Working From Home vs From The Office

It’s safe to say that Covid-19 has changed the way we do a lot of things, one of them being the way we work. More and more companies around the world are shifting towards operating remotely, with some allowing employees to pick their own work from home days.  

Different people have different inclinations towards working from home compared to working from their office or workplace. One certain thing, however, is that the work from home lifestyle isn’t going anywhere any time soon. 

Working from home vs at the office – which one is better? Here’s a look into the advantages and disadvantages of both options. 

Working From Home – Advantages 

It saves time

Working from the comfort of your home has a lot of perks. Perhaps the one thing that a lot of people find to their liking is that working remotely saves a lot of time. Eliminating the burden of long commuting hours and heavy traffic is beneficial to everyone. People are also able to gain sleep time by starting the office day a few metres away from the bed

Added productivity 

This very much depends on each specific person. However, a recent Stanford University study including 16,000 workers over 9 months has found that productivity increases by 13% when working from home. Office politics, noise interruptions, environmental limitations and other possible disruptions are limited when working comfortably from your own space.

Money savings

Buying to-go coffee and work lunch, paying for parking, fuel and other transportation types add up in the long run. Working from home means cutting down on certain work-life expenses. 

Of course, when it comes to a company, especially an SME, saving on office space, office fees, utility bills and other facilities improves the financial situation of a company.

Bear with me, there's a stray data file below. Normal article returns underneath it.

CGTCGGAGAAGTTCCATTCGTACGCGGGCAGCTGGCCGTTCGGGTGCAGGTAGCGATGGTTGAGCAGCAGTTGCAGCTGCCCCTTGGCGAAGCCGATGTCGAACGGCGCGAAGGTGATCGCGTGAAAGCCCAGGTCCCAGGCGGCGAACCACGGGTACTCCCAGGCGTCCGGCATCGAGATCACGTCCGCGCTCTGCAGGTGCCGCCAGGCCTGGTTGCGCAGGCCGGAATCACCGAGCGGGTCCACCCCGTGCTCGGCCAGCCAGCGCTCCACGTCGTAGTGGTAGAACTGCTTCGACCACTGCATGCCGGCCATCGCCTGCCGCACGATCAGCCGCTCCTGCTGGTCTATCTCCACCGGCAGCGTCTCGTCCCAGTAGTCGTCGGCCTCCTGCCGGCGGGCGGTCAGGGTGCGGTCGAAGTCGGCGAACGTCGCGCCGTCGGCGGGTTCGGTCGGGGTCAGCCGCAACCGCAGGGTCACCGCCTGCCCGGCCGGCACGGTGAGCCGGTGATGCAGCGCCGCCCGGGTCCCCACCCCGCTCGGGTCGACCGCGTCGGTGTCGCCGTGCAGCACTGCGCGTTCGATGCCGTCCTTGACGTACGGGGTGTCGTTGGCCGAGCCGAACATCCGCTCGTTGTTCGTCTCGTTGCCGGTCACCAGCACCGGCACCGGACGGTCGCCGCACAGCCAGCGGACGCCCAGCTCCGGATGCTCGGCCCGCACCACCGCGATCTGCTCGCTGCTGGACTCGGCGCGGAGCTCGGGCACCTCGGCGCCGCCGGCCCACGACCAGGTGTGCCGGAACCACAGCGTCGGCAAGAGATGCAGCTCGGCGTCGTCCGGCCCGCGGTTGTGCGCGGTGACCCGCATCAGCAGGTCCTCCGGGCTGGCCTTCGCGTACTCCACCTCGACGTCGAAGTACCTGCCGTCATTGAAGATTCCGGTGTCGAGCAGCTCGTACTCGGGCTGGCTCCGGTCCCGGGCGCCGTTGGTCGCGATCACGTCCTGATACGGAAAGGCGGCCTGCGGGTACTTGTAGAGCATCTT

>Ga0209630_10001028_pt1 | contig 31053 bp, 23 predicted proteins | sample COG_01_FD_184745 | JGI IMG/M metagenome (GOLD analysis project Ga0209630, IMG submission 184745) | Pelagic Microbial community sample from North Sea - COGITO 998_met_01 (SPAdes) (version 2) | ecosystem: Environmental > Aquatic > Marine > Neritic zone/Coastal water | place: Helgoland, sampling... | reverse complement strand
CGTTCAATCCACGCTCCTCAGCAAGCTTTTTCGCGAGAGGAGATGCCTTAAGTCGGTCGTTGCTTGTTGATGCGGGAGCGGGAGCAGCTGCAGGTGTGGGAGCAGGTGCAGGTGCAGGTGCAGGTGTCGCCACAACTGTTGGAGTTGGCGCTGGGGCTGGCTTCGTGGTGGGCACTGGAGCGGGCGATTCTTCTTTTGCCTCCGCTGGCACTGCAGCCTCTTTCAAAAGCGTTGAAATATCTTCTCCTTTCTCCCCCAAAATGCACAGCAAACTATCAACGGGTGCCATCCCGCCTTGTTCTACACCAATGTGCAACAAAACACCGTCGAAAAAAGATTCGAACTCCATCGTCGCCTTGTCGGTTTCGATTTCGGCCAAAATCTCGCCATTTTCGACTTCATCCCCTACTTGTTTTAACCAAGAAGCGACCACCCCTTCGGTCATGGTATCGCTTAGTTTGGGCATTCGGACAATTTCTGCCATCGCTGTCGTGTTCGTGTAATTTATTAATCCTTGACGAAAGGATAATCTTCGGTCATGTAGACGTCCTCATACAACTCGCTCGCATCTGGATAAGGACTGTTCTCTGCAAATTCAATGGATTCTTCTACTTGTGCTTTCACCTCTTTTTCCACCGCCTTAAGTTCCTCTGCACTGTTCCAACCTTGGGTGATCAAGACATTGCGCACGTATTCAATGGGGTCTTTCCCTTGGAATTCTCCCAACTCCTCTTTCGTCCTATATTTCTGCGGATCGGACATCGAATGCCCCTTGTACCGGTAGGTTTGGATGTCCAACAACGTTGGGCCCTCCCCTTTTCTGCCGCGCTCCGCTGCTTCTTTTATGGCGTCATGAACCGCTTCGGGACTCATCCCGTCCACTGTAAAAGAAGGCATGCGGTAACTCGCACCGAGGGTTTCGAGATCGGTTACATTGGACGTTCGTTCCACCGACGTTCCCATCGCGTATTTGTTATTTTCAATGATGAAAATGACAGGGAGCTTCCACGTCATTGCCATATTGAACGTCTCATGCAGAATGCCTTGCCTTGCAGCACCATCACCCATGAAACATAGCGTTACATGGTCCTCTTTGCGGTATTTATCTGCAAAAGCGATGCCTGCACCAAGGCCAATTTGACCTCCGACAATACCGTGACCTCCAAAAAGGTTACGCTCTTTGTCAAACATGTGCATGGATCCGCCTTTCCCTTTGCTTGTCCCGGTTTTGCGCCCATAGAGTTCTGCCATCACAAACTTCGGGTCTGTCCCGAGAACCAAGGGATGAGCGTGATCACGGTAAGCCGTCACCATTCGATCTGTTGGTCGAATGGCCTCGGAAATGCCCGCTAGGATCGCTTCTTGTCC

More time with loved ones

When everyone at home leads a hectic work and school life, being in the presence of the people closest to you can lessen the busier family members are. Having the people you live with work in the same place as you keep everyone close. This can also improve an employee’s mental health, which is an advantage on its own. 

Working From Home – Disadvantages

Lack of social interaction

Covid-19 has truly proven that humans need each other’s company to truly function. The hustle and bustle of office life can be a motivating factor that makes employees feel like they are working together for a common goal, and that they can push and thrive together.

Technological Limitations

Having technology-related issues at work is often manageable, especially when an IT administrator can guide you through your problems. However, running across slow WiFi, hardware or software damage at home with nobody to guide you through it there and then can be difficult. It can also be a struggle if you don’t have quality laptops, printers, copy machines and more at home.

Less Physical Movement

You can’t deny that rolling out of bed and starting your workday a few steps away doesn’t have its perks – especially when it’s cold and rainy outside. However, spending your days in the same house or room can take a toll on your physical and mental health. Moving around is important and constantly sitting at your desk without at least walking to the workplace may be bad for you.